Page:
Matlock! amid thy hoary-hanging views,
Thy glens that smile sequestered, and thy nooks
Which yon forsaken crag all dark o'erlooks;
Once more I court the long neglected Muse,
As erst when by the mossy brink and falls
Of solitary Wainsbeck, or the side
Of Clysdale's cliffs, where first her voice she tried,
I strayed a pensive boy. Since then, the thralls
That wait life's upland road have chilled her breast,
And much, as much they might, her wing depressed.
Wan Indolence, resigned, her deadening hand
Laid on her heart, and Fancy her cold wand
Dropped at the frown of fortune; yet once more
I call her, and once more her converse sweet,
'Mid the still limits of this wild retreat,
I woo;--if yet delightful as of yore
My heart she may revisit, nor deny
The soothing aid of some sweet melody!
I hail the rugged scene that bursts around;
I mark the wreathed roots, the saplings gray,
That bend o'er the dark Derwent's wandering way;
I mark its stream with peace-persuading sound,
That steals beneath the fading foliage pale,
Or, at the foot of frowning crags upreared,
Complains like one forsaken and unheard.
To me, it seems to tell the pensive tale
Of spring-time, and the summer days all flown;
And while sad autumn's voice ev'n now I hear
Along the umbrage of the high-wood moan,
At intervals, whose shivering leaves fall sere;
Whilst o'er the group of pendant groves I view
The slowly-spreading tints of pining hue,
I think of poor Humanity's brief day,
How fast its blossoms fade, its summers speed away!
When first young Hope, a golden-tressed boy,
Most musical his early madrigal
Sings to the whispering waters as they fall,
Breathing fresh airs of fragrance and of joy,
The wild woods gently wave, the morning sheds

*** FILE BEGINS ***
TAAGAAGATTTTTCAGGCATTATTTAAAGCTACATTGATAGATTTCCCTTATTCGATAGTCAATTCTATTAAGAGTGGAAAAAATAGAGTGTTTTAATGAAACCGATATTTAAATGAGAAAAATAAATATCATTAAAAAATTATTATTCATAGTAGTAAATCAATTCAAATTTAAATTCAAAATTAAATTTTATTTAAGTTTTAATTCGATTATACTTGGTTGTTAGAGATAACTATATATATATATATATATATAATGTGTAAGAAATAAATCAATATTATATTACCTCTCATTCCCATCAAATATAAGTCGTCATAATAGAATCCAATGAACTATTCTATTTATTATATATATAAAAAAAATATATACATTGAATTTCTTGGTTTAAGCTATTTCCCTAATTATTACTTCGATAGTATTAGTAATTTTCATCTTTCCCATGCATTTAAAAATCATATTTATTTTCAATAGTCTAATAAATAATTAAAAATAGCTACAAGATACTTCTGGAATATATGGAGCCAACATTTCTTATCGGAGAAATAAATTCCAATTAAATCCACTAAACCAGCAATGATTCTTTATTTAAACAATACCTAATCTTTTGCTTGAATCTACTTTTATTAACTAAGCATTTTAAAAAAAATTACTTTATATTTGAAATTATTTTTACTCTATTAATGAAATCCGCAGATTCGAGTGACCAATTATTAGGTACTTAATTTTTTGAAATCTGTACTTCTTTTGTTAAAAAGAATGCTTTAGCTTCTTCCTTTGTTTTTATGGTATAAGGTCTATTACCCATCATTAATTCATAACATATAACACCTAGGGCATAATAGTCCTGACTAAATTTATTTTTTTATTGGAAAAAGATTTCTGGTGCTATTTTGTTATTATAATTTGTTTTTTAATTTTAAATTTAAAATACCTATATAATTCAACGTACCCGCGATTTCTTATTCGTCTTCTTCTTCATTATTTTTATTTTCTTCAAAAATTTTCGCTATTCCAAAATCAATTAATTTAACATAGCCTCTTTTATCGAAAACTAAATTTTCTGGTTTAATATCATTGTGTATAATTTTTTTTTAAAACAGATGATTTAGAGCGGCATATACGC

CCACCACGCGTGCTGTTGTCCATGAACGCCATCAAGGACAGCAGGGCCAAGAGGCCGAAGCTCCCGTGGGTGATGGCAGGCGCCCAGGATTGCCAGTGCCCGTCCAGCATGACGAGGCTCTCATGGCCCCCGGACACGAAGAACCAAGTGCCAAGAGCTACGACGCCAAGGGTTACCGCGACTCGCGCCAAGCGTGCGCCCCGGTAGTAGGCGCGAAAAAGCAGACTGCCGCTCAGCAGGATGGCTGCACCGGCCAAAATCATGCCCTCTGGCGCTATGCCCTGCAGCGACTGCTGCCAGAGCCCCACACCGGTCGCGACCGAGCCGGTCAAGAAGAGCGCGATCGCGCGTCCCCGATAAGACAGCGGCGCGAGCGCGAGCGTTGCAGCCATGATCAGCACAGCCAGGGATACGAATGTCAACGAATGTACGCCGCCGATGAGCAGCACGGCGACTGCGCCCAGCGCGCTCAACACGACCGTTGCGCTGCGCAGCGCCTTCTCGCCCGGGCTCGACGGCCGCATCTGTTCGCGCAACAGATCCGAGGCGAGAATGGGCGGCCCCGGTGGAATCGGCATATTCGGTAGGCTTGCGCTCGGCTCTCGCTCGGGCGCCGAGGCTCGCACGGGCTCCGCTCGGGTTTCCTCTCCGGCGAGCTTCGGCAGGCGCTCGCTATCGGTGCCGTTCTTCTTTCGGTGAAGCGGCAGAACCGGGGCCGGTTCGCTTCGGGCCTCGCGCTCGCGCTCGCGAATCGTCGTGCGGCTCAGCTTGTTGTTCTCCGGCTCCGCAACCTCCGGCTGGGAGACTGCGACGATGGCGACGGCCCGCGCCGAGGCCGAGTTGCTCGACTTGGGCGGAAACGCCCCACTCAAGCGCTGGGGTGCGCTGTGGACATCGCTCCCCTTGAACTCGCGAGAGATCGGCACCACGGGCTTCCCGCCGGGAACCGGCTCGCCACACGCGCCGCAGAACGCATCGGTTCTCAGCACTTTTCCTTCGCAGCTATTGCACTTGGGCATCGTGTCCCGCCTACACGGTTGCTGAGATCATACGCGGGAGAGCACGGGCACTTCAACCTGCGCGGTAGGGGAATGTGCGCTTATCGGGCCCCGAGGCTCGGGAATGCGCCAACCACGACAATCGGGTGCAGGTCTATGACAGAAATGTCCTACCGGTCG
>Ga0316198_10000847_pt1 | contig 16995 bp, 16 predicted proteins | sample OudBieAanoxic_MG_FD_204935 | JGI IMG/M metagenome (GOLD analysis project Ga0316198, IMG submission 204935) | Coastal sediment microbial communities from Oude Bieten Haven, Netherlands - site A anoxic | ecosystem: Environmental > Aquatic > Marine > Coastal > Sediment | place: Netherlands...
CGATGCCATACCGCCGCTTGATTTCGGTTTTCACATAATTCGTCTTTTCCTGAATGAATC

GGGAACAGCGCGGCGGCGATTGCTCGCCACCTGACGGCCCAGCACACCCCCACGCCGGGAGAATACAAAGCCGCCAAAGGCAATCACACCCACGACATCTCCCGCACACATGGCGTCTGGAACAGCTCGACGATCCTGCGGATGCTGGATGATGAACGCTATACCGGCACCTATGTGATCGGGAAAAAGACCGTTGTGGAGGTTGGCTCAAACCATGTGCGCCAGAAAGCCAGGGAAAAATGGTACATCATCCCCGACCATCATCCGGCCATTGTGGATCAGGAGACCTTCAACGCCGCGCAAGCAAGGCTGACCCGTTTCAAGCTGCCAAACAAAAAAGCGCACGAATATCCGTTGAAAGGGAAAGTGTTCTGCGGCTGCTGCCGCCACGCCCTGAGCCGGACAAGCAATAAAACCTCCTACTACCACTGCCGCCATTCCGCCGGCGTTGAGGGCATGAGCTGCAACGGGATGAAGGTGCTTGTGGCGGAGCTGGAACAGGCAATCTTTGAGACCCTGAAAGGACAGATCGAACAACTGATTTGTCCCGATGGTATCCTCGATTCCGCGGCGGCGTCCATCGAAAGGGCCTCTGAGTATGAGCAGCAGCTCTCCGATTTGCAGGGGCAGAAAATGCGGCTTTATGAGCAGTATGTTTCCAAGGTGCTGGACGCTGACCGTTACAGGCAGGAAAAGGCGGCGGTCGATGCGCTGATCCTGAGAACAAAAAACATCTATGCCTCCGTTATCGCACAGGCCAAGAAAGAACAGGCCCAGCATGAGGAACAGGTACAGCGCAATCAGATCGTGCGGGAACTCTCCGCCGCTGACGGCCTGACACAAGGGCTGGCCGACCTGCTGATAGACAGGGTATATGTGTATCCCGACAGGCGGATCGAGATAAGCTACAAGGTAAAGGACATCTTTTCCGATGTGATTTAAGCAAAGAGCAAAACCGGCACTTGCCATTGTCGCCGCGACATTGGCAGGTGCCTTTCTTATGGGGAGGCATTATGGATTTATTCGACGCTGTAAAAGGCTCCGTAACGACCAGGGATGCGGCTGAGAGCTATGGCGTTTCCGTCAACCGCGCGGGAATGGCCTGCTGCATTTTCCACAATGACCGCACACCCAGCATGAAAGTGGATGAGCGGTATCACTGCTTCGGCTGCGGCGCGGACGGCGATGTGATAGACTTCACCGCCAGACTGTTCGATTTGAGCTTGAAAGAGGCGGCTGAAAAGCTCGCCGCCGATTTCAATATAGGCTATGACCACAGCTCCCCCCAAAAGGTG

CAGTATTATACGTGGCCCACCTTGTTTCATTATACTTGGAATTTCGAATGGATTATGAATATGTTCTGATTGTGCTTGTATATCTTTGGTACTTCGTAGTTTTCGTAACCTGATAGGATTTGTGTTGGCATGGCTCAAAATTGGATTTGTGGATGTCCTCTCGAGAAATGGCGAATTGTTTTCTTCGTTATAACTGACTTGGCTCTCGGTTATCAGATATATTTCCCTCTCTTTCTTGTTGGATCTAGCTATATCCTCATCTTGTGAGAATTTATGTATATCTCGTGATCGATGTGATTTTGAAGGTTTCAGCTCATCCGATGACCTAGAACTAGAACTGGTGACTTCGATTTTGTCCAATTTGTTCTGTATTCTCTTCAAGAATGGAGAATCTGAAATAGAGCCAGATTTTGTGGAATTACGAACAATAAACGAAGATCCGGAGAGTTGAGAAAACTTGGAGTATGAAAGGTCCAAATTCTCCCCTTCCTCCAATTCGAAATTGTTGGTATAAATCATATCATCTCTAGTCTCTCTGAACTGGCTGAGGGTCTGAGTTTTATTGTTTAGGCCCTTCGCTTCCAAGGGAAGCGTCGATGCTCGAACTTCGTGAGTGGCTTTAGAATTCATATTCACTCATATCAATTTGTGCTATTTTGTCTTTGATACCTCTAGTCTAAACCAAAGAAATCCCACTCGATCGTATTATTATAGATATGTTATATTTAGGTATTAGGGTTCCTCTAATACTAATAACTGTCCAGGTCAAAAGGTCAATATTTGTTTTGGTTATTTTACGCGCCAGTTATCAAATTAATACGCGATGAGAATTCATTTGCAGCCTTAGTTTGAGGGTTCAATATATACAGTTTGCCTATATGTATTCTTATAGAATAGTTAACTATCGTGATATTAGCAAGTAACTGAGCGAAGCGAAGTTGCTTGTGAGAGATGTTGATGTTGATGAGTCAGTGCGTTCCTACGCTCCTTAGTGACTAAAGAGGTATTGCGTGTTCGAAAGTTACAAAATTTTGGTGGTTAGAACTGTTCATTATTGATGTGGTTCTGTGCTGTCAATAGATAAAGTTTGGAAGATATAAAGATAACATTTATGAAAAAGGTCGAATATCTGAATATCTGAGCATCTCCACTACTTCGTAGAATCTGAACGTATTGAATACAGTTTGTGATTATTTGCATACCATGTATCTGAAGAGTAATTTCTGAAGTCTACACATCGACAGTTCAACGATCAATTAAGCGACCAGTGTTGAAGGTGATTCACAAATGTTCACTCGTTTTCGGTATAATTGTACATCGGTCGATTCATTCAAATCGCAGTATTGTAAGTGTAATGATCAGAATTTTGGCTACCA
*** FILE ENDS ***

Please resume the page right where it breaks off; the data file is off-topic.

Her rising radiance on the mountain heads,
Strewed with green isles appears old ocean's reign,
And seen at distance rays of resting light
Silver the farthest promontory's height:
Then hushed is the long murmur of the main,
Whilst silent o'er the slowly-crisping tides,
Bound to some beaming spot, the bark of pleasure glides.
Alas! the scenes that smile in light arrayed
But catch the sense, and then in darkness fade.
We, poor adventurers, of peace bereft,
Look back on the green hills that late we left,
Or turn, with beating breast and anxious eye,
To some faint hope that glimmering meets our sight
(Like the lone watch-tower in the storm of night),
Then on the dismal waste are driv'n despairing by!
Meantime, amid the landscape cold and mute,
Hope, sweet enchanter, sighing drops his lute:
So sad decay and mortal change succeeds,
And o'er the silent scene Time, like a giant, speeds!
Yet the bleak cliffs that lift their heads so high
(Around whose beetling crags, with ceaseless coil,
And still-returning flight, the ravens toil)
Heed not the changeful seasons as they fly,
Nor spring, nor autumn: they their hoary brow
Uprear, and ages past, as in this now,
The same deep trenches unsubdued have worn,
The same majestic frown, and looks of lofty scorn.
So Fortitude, a mailed warrior old,
Appears; he lifts his scar-intrenched crest;
The tempest gathers round his dauntless breast;
He hears far off the storm of havoc rolled;
The feeble fall around: their sound is past;
Their sun is set, their place no more is known;
Like the wan leaves before the winter's blast
They perish:--He, unshaken and alone
Remains, his brow a sterner shade assumes,
By age ennobled, whilst the hurricane,
That raves resistless o'er the ravaged plain,
But shakes unfelt his helmet's quivering plume.
And so yon sovereign of the scene I mark
Above the woods rear his majestic head,
That soon all shattered at his feet shall shed
Their short-lived beauties: he the winter dark
Regardless, and the wasteful time that flies,
Rejoicing in his lonely might, defies.
Thee, wandering in the deep and craggy dell,
Sequestered stream, with other thoughts I view:
Thou dost in solitude thy course pursue,
As thou hadst bid life's busy scenes farewell,
Yet making still such music as might cheer